IT managers often wonder whether they should be installing antivirus software on enterprise smartphones. Like most security questions, the answer is a clear-cut “it depends.”
First and foremost, it’s important to define the scope of protection. Antivirus is a misnomer; antimalware is more accurate. But the best way to think of these tools is as endpoint security suites, very similar to the endpoint security installed on corporate laptop and desktop systems. Leading products don’t just protect against viruses, they’re full mobile device security suites. If you find a tool that’s nothing but antivirus protection, you’ll know it isn’t state-of-the-art and won’t be very useful to you. In today’s security landscape, organizations need to outfit their hardware with software that does more.
Enterprise-class antimalware tools have another characteristic: centralized management consoles. This creates some overlap with common mobile device management (MDM) and enterprise mobility management (EMM) solutions, but each software system still has its differences.
Addressing endpoint security
So what’s in these endpoint security tools? Well, the vendors are still trying to figure out the best features, so their tools often provide a little bit of everything. The common denominator is basic antivirus and antimalware protection.
But on a well-managed Android smartphone, basic antimalware protections aren’t going to come into play very often. Although malware can infect smartphones through web browsing, the most dangerous types of malware are linked to infected applications.
IT managers who block nonapproved stores and use application whitelisting are unlikely to run into malware riding on top of normal applications. Many IT managers who have activated these operating system protections are wondering if they really need an endpoint security suite. And that’s what brings administrators to the answer of “it depends.”
Endpoint security in mobile environments
Android endpoint security suites usually include a number of other features, which can help IT admins determine if additional software is needed. These features can be divided into ones that look familiar to desktop managers and ones that are unique to the mobile environment.
A very common feature in endpoint security suites, for both desktop and mobile, is web filtering. This blocks or alerts users who are trying to browse webpages that have web-based malware or phishing or are out-of-policy for the enterprise. IT managers who think they’re particularly susceptible to credential theft attacks might find web filtering a compelling reason to install antivirus so they can improve mobile device security.
Because mobile endpoint security suites are integrated with enterprise consoles, IT managers can also use them as “MDM lite” tools with a restricted set of features. Many mobile device security products have the ability to control certain security policy features through their enterprise consoles. Features such as device unlock configuration, network access policies for unsecured Wi-Fi and remote wipe have all made their way into mobile endpoint security suites.
IT managers who haven’t chosen to implement a full-fledged MDM or EMM product may be able to get additional security by installing mobile antivirus. Enhanced device monitoring provided by the enterprise console is another reason to consider an antivirus suite. Unfortunately, the reverse isn’t true: Just because you have a full MDM or EMM installed doesn’t mean antimalware is superfluous.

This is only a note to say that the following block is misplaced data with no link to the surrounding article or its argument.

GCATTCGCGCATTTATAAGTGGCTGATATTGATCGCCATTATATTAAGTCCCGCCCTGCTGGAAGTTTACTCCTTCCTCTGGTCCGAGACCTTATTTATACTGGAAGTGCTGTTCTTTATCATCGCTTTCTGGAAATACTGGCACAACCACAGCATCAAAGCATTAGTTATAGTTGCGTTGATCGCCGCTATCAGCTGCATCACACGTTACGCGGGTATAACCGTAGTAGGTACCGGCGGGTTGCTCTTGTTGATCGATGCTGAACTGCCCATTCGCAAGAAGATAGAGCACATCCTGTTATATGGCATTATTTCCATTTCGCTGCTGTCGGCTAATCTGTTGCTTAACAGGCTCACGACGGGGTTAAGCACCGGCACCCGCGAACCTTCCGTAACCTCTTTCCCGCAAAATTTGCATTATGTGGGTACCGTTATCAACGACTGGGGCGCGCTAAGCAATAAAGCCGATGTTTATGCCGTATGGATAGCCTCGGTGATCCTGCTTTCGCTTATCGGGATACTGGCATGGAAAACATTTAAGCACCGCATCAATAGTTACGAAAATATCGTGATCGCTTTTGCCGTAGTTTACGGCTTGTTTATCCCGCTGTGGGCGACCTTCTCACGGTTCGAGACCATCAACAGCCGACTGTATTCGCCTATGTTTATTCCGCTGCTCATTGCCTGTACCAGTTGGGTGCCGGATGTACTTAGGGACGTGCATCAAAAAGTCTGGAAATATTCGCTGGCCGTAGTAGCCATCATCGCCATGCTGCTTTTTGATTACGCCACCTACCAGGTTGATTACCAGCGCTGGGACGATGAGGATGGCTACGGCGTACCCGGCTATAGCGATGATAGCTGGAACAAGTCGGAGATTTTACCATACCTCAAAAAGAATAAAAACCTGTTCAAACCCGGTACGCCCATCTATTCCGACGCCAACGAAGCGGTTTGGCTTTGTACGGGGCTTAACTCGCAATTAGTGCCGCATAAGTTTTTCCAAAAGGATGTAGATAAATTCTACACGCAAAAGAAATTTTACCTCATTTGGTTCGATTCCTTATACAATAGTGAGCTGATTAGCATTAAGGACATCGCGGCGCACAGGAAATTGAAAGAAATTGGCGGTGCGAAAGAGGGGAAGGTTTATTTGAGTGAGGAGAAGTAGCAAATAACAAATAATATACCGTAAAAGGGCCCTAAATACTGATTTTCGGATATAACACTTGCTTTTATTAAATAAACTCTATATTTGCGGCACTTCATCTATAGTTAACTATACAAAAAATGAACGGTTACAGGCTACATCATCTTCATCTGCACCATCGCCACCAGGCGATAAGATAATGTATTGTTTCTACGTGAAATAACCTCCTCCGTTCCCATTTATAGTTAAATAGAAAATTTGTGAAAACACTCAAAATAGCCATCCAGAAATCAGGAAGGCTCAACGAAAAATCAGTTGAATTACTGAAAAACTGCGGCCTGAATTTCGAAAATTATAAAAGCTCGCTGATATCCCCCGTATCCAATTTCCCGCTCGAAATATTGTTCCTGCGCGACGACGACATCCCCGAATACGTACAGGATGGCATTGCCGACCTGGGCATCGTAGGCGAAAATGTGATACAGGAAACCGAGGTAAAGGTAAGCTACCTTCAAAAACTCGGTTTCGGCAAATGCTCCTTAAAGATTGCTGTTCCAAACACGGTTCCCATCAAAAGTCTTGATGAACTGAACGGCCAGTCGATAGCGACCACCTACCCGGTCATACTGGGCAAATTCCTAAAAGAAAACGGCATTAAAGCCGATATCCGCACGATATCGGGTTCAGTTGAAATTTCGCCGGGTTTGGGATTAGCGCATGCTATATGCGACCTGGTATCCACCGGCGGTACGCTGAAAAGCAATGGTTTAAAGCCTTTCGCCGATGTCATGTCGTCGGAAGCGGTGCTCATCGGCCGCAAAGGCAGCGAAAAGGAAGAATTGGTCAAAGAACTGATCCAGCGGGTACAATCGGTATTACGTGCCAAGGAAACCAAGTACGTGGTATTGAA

Evaluating mobile-specific features
Some endpoint security products also have mobile-specific features that allow for a unified set of features across different smartphone platforms. For example, endpoint security products can audit and control smartphone features such as location tracking, cameras and microphones by using the host operating system capabilities — a difficult task when it comes to laptops.
Containerization is another a mobile-specific feature with significant endpoint security benefits. The endpoint security suites that have containerization provide a more homogeneous experience across the end-user community when heterogeneous devices are in use. Containerization provides IT professional an extra layer of data protection and provides employees a secure environment where they can access sensitive information.
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In other cases, endpoint security solutions add clever features that make sense only in a mobile environment. “Find my phone” and remote wipe are well-understood mobile security features, but they’re just a start. Several products watch the smartphone SIM and can send an alert when the SIM is changed or the phone is jailbroken, which can indicate the phone has been stolen or tampered with.
Another application is anti-spam protections. An enterprise’s email service usually monitors email spam and phishing, but what about SMS spam or unwanted voice calls? Several mobile endpoint security solutions can help with that. Both of these areas are examples of where IT managers looking for specific added security — beyond basic antimalware protections — may want to turn to endpoint security suites.
The different features, risks and mitigations make it clear that there’s no clear answer. Installing antivirus software will depend on your organizational needs. IT managers with a very low-risk profile may find that antimalware tools increase cost and complexity. Organizations that decide they need additional protections or specialized features will want to use an endpoint security suite.
Endpoint security suite vendors are working hard to earn their keep, and their products bring much more than basic protection against viruses. These products should be explicitly evaluated by every IT manager.
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